The Last Jedi Deconstructs Star Wars. And That’s a Good Thing.

I sense Last Jedi spoilers below  •  2:35 min read

 

The Force Awakens closes with a spine-tingling moment: Rey handing the mythic lightsaber back to its original owner, Luke Skywalker. The Last Jedi picks up where Force Awakens ends, then tosses it all behind.

Literally.

After taking the lightsaber from Rey, Luke gazes at his old weapon for a few precious moments. This is the legacy character I was most excited to see back on the big screen. This is the legendary hero who will restore the Jedi order.

*toss*

Luke throws the lightsaber over his shoulder, epitomizing what this movie will do for the next two and a half hours — subvert every expectation I had for a 40-year old franchise. Luke Skywalker becomes the “wise teacher” for Rey? Not happening. The reveal of Rey’s parents? Not important. Luke himself warns Rey:

This is not going to go the way you think.

The statement might as well be directed at the audience. Despite seeing the lightsaber toss and hearing Luke’s words, my mind struggled to catch up with the reality playing on the screen.

If Force Awakens was a Star Wars love letter invoking nostalgia ad nauseam, then Last Jedi is an X-wing blasting to the opposite end of the galaxy at light speed. The Last Jedi doesn’t content itself with thrusting Star Wars into a new direction; it deconstructs the wonder, the myth, the legends.

And that’s a good thing.

 

Ski speeders rip through Crait’s white crust of salt to reveal ruby mineral plumes. Vice Admiral Holdo turns the Resistance cruiser into a weapon, destroying Snoke’s flagship in complete silence. Kylo and Rey work together in a beautifully choreographed lightsaber fight against Snoke’s guards while a red curtain burns down behind them. The Last Jedi is both delightfully wacky and jaw-dropping gorgeous.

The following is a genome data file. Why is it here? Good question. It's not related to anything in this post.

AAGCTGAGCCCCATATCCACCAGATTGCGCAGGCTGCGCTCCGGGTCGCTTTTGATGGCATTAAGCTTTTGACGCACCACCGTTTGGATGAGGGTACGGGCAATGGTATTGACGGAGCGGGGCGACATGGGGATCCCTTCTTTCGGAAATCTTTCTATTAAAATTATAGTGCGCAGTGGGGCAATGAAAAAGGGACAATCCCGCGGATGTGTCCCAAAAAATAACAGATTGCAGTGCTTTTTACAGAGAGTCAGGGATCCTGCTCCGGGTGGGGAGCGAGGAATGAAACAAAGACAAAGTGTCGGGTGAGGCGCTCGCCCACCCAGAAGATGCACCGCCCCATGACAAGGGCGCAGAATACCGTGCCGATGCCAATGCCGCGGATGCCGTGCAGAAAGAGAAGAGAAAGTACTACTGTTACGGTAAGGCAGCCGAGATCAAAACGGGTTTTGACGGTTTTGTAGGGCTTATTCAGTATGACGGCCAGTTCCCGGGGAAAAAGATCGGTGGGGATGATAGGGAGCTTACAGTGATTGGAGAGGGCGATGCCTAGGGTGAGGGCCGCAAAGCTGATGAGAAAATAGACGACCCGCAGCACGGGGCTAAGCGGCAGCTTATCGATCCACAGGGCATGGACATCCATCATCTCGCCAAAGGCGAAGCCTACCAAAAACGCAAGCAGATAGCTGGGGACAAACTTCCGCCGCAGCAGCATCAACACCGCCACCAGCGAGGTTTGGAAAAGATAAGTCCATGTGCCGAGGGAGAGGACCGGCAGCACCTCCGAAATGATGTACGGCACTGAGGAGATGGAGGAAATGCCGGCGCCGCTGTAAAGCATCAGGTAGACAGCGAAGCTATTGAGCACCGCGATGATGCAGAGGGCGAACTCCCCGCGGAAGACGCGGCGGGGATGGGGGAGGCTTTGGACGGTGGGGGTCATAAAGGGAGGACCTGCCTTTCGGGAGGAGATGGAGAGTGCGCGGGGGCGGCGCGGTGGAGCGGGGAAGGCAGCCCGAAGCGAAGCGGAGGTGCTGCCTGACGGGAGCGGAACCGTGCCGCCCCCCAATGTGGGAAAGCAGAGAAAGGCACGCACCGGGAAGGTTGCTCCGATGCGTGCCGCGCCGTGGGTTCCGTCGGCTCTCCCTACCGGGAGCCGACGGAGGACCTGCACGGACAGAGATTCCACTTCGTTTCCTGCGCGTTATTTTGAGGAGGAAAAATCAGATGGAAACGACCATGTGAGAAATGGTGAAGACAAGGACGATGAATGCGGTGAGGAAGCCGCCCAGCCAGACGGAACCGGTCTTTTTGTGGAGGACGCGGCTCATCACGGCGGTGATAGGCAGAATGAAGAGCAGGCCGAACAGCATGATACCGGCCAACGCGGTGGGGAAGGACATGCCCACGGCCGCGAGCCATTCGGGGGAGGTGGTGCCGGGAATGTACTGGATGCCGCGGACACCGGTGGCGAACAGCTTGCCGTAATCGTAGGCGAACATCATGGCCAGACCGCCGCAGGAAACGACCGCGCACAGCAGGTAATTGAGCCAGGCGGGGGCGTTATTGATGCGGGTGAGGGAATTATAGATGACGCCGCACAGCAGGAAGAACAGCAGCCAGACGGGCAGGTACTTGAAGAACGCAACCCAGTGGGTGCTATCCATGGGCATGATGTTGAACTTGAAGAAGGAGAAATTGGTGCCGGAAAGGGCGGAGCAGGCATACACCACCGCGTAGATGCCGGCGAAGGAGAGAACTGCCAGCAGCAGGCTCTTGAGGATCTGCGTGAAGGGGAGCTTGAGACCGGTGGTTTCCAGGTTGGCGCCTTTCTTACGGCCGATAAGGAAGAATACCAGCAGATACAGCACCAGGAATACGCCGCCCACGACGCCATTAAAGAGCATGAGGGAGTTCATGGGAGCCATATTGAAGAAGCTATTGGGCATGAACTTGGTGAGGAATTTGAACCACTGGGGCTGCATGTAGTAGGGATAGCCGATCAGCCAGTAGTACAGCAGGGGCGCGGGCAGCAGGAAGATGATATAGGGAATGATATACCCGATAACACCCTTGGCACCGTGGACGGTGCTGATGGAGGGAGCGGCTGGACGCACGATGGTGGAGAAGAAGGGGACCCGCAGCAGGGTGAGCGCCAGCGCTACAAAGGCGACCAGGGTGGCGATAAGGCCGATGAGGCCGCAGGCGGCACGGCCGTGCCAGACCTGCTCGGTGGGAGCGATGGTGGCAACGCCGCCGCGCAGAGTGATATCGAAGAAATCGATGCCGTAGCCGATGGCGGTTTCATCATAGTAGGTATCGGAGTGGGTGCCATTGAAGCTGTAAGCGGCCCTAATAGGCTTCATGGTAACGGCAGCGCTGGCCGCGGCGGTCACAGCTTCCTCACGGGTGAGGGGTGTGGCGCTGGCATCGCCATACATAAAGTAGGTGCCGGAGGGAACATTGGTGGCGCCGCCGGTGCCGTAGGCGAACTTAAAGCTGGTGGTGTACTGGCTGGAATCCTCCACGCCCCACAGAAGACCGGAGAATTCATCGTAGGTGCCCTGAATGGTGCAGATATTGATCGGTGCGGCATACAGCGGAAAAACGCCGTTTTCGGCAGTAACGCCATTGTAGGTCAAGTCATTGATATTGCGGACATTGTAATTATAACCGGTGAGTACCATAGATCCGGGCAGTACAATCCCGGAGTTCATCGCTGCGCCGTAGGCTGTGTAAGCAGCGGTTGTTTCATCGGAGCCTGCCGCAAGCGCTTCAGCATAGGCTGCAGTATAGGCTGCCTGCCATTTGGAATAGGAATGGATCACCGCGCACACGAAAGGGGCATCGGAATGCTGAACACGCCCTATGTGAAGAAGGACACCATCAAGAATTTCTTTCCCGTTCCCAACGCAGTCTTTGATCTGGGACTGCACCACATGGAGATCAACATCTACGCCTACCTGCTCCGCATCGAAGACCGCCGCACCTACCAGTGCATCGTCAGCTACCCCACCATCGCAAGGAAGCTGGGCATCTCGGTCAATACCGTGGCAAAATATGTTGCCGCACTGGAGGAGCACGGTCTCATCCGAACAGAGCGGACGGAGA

Not everyone agrees, and that’s okay.

The Last Jedi might be the most divisive science fiction film of all time. Some reviewers want more Snoke; others want less Canto Bight. Instead of arguing why some scenes fell flat or defending why they worked, I want to step back and zoom out. All the way out to the director and writer, Rian Johnson.

No one asked Rian Johnson to take the creative risks he did with the most beloved series in the world. But he did. Rian could have created a crowd-pleaser or bent to fan service. But he doesn’t. Instead, he takes characters to the breaking point. He turns well-worn plots inside out. He breaks out of the what-could-have-been cyclical storyline and breathes new life into it.

In short, Rian creates a subversive story no one expected, much less could have predicted. And when he makes those bold changes, he holds our hand through every step of the way, whether it’s a Jedi tree burning down or Luke’s lightsaber being torn in two.

As Kylo Ren tells Rey:

Let the past die. Kill it, if you have to. It’s the only way to become who you were meant to be.

In one sense, Kylo is right. For Star Wars to stay exciting and fresh for a new generation, it can’t repeat the same storylines over and over again. And for someone who is lovingly obsessed with this galaxy far, far away, Rian understands this.

Rian made the Star Wars movie he wanted to see, putting his fingerprints on every scene. While watching The Last Jedi, it’s clear how personal this film is. Maybe Episode XIII resonated with you, maybe it didn’t. But without a doubt, Rian had a blast.

Rian’s contagious joy makes me want to craft my own bold stories in strange places, not afraid of what others think. In the end, this is the truest form of storytelling. And it’s why The Last Jedi finally won me over.

 


 

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